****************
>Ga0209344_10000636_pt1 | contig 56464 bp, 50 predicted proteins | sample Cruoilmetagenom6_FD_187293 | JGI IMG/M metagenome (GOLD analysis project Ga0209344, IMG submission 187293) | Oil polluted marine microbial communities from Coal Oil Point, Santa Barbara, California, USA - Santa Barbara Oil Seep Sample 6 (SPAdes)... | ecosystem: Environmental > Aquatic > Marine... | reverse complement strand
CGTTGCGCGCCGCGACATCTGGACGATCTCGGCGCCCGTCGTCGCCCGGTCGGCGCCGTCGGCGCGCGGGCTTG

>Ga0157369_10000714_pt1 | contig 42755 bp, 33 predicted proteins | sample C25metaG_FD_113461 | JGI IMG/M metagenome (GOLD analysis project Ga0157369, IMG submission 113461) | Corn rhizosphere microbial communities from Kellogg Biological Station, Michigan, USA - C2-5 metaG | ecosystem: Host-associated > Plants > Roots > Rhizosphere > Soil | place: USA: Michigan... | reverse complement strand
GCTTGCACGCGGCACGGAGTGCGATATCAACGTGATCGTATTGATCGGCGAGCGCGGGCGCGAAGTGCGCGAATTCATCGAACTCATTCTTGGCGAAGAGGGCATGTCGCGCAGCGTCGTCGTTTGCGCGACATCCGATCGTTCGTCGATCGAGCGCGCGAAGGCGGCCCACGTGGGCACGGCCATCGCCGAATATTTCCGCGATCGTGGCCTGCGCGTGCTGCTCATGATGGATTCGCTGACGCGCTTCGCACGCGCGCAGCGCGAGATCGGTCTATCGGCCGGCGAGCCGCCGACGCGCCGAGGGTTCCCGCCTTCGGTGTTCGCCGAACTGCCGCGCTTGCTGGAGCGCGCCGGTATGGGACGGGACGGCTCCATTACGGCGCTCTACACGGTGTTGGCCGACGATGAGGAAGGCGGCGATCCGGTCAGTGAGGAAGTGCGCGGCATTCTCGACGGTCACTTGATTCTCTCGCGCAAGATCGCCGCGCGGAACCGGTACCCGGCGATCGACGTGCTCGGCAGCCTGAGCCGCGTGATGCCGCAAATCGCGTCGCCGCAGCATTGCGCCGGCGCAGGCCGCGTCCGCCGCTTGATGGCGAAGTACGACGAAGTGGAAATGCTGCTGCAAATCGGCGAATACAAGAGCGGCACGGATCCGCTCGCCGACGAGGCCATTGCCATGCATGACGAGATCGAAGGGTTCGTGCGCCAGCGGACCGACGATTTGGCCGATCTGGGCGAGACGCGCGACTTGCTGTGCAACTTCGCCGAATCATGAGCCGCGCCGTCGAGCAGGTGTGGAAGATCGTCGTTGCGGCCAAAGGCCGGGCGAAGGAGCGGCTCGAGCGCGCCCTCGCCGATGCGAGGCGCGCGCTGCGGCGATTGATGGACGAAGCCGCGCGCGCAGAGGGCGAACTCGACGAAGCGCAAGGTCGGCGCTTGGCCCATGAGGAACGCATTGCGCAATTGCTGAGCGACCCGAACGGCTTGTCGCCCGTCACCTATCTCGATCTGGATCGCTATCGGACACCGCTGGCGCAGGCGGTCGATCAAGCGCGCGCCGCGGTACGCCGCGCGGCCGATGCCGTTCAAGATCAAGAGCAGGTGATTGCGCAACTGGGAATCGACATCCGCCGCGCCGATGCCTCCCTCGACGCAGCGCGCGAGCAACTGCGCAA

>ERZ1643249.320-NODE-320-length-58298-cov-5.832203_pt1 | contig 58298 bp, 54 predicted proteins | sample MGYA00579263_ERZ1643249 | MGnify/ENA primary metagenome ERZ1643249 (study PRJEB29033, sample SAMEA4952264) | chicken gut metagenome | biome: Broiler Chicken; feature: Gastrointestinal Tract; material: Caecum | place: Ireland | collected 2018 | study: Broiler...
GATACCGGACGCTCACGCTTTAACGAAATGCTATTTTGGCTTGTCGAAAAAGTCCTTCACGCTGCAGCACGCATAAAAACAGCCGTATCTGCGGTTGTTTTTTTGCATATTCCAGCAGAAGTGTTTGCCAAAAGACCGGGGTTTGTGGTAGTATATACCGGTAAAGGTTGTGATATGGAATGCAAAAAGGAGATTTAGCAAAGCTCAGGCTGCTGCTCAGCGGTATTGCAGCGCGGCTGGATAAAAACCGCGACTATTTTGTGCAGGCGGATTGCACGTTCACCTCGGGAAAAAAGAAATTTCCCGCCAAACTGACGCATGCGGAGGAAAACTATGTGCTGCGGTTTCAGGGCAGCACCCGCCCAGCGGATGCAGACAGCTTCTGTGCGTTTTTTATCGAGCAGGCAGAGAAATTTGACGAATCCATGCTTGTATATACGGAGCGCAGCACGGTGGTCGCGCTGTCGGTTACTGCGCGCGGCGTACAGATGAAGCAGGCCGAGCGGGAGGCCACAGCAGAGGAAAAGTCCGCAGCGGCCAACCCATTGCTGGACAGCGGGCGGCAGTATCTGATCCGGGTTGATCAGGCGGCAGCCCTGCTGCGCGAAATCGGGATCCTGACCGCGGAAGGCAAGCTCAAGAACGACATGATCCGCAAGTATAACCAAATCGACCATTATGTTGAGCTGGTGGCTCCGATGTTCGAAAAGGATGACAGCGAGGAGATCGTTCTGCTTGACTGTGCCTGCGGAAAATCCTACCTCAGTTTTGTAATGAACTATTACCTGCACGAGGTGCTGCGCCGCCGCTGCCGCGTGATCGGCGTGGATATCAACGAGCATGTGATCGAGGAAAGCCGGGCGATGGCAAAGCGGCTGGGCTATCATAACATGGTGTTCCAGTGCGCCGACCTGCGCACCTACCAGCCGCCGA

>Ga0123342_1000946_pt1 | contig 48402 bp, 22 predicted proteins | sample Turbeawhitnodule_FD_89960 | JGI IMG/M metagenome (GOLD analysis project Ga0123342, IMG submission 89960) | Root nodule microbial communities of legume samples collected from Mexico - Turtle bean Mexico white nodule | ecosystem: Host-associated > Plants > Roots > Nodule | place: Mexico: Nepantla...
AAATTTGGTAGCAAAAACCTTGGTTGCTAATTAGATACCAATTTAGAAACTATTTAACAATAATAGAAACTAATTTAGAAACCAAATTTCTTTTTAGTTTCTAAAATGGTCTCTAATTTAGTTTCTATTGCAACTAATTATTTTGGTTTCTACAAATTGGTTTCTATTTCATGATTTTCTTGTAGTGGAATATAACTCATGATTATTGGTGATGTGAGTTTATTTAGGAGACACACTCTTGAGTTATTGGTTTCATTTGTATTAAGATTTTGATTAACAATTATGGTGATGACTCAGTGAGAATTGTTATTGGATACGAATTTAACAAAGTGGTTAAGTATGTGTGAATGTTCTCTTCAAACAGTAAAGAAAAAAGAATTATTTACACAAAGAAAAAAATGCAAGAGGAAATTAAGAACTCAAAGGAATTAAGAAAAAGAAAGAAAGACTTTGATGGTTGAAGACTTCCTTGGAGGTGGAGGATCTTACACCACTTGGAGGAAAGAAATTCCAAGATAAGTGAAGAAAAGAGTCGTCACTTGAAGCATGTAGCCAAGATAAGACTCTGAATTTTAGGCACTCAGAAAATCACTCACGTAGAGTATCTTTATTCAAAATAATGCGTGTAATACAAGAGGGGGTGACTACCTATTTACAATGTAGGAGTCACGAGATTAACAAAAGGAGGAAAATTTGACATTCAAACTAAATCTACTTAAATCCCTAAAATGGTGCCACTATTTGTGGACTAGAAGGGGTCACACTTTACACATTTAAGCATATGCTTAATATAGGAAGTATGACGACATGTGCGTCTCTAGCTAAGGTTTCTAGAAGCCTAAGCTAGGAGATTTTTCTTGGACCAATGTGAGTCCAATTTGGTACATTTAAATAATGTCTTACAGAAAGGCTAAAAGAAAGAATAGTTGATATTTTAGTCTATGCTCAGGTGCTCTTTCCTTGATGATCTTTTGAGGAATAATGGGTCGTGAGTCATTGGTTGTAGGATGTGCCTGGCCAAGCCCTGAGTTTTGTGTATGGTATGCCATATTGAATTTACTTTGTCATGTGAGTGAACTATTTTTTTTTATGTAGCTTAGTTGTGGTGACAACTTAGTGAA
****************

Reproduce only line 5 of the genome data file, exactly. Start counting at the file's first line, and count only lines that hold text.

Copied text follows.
>ERZ1643249.320-NODE-320-length-58298-cov-5.832203_pt1 | contig 58298 bp, 54 predicted proteins | sample MGYA00579263_ERZ1643249 | MGnify/ENA primary metagenome ERZ1643249 (study PRJEB29033, sample SAMEA4952264) | chicken gut metagenome | biome: Broiler Chicken; feature: Gastrointestinal Tract; material: Caecum | place: Ireland | collected 2018 | study: Broiler...